NCBI ROFL: How touching gets people to do your bidding.

By ncbi rofl | March 16, 2011 7:00 pm

An evaluation of touch on a large request: a field setting.

“The effect of touch on compliance to a request has traditionally been tested with small solicitation (answer to a small questionnaire, give a dime to a confederate ….). In our experiment a larger request was evaluated. Passersby, 53 men and 67 women, were asked by two confederates to look after a large and very excited dog for 10 minutes because each wanted to go into a pharmacy where animals were prohibited. In half of the cases, subjects were touched during the request. Analysis showed that, when touched, 55% of the subjects agreed with the request whereas 35% only in the no-touch control condition agreed. This finding indicates that touch was positively associated with the subjects’ compliance (p<.03).”

Photo: flickr/Terwilliger911

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CATEGORIZED UNDER: NCBI ROFL, rated G, told you so
  • Vancouver portrait photographer

    Touch is also the most powerful way to convey emotion in a photograph.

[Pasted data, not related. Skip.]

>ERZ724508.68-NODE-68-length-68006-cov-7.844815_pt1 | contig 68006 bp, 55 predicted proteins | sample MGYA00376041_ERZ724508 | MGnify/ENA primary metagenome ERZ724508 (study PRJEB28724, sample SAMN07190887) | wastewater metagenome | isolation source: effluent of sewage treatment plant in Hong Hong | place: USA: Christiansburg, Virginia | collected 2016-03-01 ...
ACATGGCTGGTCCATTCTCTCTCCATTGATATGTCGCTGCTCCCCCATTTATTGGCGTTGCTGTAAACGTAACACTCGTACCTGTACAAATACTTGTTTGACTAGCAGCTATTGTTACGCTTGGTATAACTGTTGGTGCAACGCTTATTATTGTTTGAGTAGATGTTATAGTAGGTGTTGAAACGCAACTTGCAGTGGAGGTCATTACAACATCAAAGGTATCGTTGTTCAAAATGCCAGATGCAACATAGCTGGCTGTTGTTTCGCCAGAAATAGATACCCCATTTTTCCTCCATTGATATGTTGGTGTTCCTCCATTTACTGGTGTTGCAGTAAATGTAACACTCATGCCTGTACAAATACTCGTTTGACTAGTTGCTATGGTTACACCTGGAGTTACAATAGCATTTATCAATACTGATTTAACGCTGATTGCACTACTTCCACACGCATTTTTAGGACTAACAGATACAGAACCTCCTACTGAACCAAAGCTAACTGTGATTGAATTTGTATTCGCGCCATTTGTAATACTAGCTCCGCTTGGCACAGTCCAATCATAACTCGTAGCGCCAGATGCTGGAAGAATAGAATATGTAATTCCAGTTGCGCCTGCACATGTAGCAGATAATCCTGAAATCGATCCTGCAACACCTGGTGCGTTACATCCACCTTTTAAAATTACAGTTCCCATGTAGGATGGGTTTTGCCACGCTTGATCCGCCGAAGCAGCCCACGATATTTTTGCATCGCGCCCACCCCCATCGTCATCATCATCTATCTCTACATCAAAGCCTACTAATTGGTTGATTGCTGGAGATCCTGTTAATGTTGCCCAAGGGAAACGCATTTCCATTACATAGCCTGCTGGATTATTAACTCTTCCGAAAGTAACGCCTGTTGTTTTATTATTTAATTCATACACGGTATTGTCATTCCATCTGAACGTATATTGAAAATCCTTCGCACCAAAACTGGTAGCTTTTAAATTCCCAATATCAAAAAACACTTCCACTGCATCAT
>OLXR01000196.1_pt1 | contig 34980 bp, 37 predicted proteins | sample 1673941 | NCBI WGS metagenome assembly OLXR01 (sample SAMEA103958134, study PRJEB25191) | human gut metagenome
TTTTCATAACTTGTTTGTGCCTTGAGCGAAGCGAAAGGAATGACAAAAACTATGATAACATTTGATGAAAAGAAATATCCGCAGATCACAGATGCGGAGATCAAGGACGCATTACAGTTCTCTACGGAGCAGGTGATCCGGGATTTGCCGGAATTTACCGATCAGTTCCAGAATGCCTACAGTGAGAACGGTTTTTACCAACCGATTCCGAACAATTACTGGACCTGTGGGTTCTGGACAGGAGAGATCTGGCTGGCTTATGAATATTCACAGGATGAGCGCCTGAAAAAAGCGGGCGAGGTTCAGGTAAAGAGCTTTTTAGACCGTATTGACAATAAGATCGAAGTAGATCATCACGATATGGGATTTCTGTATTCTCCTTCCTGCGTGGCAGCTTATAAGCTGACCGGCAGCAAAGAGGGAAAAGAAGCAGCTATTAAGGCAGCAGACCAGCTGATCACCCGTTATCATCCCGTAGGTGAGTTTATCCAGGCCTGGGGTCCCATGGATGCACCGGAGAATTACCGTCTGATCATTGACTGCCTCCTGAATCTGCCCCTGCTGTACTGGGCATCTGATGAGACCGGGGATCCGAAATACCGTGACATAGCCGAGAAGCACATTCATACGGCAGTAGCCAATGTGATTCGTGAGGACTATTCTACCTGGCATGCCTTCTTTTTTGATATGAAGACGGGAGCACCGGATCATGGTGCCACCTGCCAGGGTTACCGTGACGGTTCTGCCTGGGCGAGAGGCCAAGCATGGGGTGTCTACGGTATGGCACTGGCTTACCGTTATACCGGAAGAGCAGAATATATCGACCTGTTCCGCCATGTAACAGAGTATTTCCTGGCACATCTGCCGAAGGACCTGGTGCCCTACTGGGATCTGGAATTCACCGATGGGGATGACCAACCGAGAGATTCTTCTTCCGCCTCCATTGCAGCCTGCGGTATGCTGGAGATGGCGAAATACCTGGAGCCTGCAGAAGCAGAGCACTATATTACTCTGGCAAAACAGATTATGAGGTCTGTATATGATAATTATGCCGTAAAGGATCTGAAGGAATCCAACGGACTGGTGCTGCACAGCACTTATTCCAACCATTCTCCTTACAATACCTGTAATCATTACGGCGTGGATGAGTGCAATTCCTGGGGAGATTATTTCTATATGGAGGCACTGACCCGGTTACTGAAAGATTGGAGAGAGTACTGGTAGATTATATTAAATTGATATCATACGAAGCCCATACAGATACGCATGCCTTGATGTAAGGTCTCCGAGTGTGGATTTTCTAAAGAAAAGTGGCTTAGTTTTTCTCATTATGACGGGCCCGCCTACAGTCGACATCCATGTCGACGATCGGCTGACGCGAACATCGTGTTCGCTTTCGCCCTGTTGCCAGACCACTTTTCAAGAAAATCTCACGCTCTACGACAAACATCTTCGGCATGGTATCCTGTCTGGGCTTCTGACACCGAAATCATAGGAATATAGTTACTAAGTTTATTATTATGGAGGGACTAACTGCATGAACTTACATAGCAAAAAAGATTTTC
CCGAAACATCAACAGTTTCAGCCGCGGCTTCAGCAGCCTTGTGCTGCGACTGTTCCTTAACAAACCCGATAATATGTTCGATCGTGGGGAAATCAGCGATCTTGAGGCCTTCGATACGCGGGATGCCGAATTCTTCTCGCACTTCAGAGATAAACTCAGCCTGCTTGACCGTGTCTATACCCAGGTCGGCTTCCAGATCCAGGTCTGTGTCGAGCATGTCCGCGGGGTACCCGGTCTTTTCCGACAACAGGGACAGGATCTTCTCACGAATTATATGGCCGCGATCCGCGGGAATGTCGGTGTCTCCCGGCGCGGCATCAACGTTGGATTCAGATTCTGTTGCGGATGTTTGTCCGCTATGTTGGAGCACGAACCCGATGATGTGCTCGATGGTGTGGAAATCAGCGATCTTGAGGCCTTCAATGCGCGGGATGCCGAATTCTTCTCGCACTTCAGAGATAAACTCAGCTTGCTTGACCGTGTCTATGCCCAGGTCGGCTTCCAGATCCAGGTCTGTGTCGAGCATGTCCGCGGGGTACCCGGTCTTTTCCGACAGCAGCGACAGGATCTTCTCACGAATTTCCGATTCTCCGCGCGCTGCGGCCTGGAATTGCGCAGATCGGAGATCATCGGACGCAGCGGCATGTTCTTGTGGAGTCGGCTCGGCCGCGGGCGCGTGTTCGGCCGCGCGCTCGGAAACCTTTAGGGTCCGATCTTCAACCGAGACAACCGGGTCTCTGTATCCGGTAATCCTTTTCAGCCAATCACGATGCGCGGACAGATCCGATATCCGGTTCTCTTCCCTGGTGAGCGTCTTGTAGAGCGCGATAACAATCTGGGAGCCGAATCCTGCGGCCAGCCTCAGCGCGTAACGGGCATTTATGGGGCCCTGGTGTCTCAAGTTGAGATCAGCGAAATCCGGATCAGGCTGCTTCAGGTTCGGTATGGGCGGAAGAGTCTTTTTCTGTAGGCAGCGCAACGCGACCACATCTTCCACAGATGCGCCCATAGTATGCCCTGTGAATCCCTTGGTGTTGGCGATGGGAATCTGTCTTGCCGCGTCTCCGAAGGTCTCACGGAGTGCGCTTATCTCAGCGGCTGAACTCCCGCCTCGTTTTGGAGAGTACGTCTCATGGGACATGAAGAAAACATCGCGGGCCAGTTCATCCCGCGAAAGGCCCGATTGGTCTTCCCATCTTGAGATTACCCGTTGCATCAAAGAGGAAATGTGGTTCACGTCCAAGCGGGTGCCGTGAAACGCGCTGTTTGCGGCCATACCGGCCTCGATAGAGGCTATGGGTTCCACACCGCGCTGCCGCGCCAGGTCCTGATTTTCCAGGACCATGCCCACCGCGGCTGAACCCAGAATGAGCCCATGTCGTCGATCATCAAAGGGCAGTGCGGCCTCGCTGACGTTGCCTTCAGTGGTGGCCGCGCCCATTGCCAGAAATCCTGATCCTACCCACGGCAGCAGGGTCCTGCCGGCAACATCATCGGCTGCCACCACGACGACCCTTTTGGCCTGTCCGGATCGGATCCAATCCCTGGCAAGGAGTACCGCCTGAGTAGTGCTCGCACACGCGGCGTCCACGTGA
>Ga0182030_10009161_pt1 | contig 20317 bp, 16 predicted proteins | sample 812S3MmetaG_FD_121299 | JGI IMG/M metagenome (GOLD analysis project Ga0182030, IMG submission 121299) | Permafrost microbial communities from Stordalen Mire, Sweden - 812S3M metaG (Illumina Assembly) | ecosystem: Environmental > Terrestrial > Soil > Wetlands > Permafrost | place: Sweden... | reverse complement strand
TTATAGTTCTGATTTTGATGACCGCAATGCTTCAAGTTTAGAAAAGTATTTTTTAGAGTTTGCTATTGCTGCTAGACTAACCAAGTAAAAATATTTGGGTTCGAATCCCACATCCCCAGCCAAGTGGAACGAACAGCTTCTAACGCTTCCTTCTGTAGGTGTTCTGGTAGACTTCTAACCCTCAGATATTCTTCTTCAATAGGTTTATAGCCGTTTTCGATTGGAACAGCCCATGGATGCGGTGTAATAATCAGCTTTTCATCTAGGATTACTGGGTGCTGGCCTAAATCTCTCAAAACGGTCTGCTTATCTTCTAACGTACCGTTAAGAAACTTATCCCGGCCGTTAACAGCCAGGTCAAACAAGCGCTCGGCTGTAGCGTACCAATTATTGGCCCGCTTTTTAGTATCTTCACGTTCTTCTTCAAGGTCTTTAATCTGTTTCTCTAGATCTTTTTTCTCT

• Matt B.

    Was there a gender correlation, because if a man touched me while requesting something, I’d be less likely to comply. But a woman…

    On the other hand, when I was working in a book store an old woman I was helping acted so familiar (by rubbing my back) I almost yelled, “Do I know you?!”


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About ncbi rofl

NCBI ROFL is the brainchild of two Molecular and Cell Biology graduate students at UC Berkeley and features real research articles from the PubMed database (which is housed by the National Center for Biotechnology information, aka NCBI) that they find amusing (ROFL is a commonly-used internet acronym for "rolling on the floor, laughing"). Follow us on twitter: @ncbirofl


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